Introducing Ali Shariati

Introducing Ali Shariati April 27, 2020


In Tehran, on a freeway
Tehran is a modern city, and really fairly nice. Although it is much larger, its natural setting reminds me more than bit of Salt Lake City.
(Wikipedia Commons public domain photograph)


A bit more from Gilles Kepel, Jihad: The Trail of Political Islam, translated by Anthony F. Roberts (Cambridge, MA: Belknap Press, Harvard University Press, 2002):


During the 1960s, at about the same time that Sayyid Qutb’s life was nearing its end in Egypt, Iranian Islam was beginning to take shape.  (It was, of necessity, quite distinct, since Egypt and Qutb were Sunni and Iran is Shi‘ite.)  There were two “poles” to the development:


Young militants had begun to reinterpret Shiite doctrine within a revolutionary context, inspired by Marxism and the concerns of the Third World.  At the same time a section of the clergy, symbolized by Khomeini, began to confront the shah by adopting virulently anti-modernist positions.  The ayatollah’s political genius lay in appropriating the aspirations of the young militants.  Their endorsement allowed Khomeini to include in his audience the educated urban middle class who otherwise would have remained aloof from a personality perceived as preposterously traditional and reactionary.

The most influential intellectual figure for the young militants — apart from Khomeini — was Ali Shariati (1933-1977), who belonged to a strictly religious family and had studied in Paris, where he had been influenced by exiled Algerian independence fighters.  The ideals he learned from leftist intellectuals and Third World revolutionaries such as Jean-Paul Sartre, Che Guevara, and Frantz Fanon were passed on to the Shiite militants.  In the process, he reread religious doctrine, whose interpretation he disputed with the “reactionary” clergy.  (37)


Shariati attacked the comfortable status quo that had long existed between “church” and state, which he regarded as a clerical compromise with iniquity.  Those who bought into this compromise postponed earthly action and simply waited for the return of the Mahdi and for a reward in heaven:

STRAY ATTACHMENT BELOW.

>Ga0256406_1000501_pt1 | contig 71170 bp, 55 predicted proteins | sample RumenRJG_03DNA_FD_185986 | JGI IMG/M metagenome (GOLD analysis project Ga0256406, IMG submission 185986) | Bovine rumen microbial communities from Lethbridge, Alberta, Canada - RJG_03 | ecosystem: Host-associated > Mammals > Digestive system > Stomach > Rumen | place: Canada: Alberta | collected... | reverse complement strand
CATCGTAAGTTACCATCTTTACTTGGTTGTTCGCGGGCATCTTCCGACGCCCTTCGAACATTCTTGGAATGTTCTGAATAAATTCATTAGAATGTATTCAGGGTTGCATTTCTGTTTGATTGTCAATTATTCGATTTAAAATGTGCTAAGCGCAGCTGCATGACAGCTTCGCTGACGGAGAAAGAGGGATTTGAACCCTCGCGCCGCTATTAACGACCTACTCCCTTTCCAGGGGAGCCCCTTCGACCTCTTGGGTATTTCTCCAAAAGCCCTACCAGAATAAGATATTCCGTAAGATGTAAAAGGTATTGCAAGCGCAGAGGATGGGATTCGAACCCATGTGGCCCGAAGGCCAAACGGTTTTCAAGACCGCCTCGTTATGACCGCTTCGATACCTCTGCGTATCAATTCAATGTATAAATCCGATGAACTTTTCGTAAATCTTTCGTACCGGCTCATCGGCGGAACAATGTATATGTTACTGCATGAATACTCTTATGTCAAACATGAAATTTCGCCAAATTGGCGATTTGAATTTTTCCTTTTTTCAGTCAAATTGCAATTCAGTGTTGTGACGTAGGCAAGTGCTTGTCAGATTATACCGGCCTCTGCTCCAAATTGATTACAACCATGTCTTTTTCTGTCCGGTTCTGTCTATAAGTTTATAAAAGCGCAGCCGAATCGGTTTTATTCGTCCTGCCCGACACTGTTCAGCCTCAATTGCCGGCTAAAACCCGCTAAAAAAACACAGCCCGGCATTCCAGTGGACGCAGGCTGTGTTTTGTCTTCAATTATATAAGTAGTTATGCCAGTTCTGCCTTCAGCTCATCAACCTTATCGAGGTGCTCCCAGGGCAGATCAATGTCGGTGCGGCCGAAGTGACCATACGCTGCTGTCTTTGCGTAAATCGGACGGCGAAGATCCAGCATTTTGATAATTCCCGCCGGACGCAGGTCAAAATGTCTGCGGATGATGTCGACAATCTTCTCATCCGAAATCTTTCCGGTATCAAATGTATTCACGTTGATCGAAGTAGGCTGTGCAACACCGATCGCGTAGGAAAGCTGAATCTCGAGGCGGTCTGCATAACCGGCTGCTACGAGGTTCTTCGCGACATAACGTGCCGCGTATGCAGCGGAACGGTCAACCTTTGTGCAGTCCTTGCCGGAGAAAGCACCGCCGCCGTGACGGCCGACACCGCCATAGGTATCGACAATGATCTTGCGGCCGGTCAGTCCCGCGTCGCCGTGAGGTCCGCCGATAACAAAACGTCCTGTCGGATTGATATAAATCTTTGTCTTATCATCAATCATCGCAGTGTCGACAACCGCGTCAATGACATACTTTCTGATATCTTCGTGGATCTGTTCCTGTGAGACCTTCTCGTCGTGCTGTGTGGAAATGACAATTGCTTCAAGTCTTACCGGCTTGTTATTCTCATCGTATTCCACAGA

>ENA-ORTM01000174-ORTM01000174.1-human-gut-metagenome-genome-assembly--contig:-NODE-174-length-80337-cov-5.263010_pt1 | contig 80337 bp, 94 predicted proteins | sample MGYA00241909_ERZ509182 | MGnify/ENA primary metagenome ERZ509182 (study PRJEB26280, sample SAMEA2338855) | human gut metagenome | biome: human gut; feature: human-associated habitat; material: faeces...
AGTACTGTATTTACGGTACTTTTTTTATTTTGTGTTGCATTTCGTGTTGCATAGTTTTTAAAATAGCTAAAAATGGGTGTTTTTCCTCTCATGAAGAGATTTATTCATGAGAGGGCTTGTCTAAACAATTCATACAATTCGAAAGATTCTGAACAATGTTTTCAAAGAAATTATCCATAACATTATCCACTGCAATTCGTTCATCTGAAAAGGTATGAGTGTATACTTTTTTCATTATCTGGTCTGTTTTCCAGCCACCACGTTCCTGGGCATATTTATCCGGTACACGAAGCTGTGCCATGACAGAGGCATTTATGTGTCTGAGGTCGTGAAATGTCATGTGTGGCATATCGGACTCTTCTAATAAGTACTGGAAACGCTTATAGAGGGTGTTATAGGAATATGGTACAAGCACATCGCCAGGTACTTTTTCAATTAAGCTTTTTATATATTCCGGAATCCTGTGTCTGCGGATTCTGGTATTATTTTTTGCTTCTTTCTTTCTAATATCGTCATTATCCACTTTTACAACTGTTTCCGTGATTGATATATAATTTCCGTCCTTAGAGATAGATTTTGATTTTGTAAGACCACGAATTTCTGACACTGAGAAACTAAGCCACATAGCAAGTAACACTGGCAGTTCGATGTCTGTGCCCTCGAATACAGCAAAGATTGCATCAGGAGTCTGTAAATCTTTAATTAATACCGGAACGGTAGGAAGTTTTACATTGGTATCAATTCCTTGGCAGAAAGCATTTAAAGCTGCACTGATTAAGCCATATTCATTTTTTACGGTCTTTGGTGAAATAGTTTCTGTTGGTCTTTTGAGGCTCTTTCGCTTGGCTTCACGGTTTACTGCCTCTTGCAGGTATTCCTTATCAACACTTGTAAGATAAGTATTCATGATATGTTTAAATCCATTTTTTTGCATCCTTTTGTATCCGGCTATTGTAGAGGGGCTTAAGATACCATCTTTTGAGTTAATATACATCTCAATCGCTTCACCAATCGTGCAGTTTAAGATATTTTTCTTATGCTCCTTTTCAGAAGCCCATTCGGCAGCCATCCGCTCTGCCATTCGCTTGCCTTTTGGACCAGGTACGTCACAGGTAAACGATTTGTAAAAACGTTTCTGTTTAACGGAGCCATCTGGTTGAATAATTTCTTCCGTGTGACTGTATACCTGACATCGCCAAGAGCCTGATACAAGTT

But where his Marxist friends would have rejected the entire system as another opiate of the people, Shariati attacked only the reactionary clergy.  He claimed that the true interpretation of Shiite doctrine lay not in flagellation, quietism, and awaiting the Messiah but in continuing the fight against state injustice begun by [the Prophet Muhammad’s son-in-law and grandson] Ali and Hussein.  It was futile to bewail the martyrs’ fate; instead, their example should be followed by taking up arms against the shah, the iniquitous monarch of the day, just as they did in their time against the usurper Sunni caliphs.  In this doctrine, Shariati was in line with the thinking of Qutb, who called on his disciples to destroy the impious state as the Prophet Mohammed himself had destroyed idolatrous Mecca.  (38)


In some ways, Shariati’s synthesis of Shi‘ite Islam and Marxism reminds me a little bit of al-Ghazali’s finding a way in the eleventh century to harmonize the legalistic Islam of his day’s Sunni orthodoxy with a Sufi mysticism that, to some, had seemed potentially or actually antinomian.


When he translated Frantz Fanon’s The Wretched of the Earth into Persian, Shariati rendered the difference between “oppressors” and “oppressed” with the Koranic terms mustakbireen (the arrogant) and mustadafeen (the weakened or disinherited), thus transposing the theory of class struggle into the terminology of Islam and giving it a central importance that it did not have in traditional doctrine.  (39, rectifying an obvious error in italicization)



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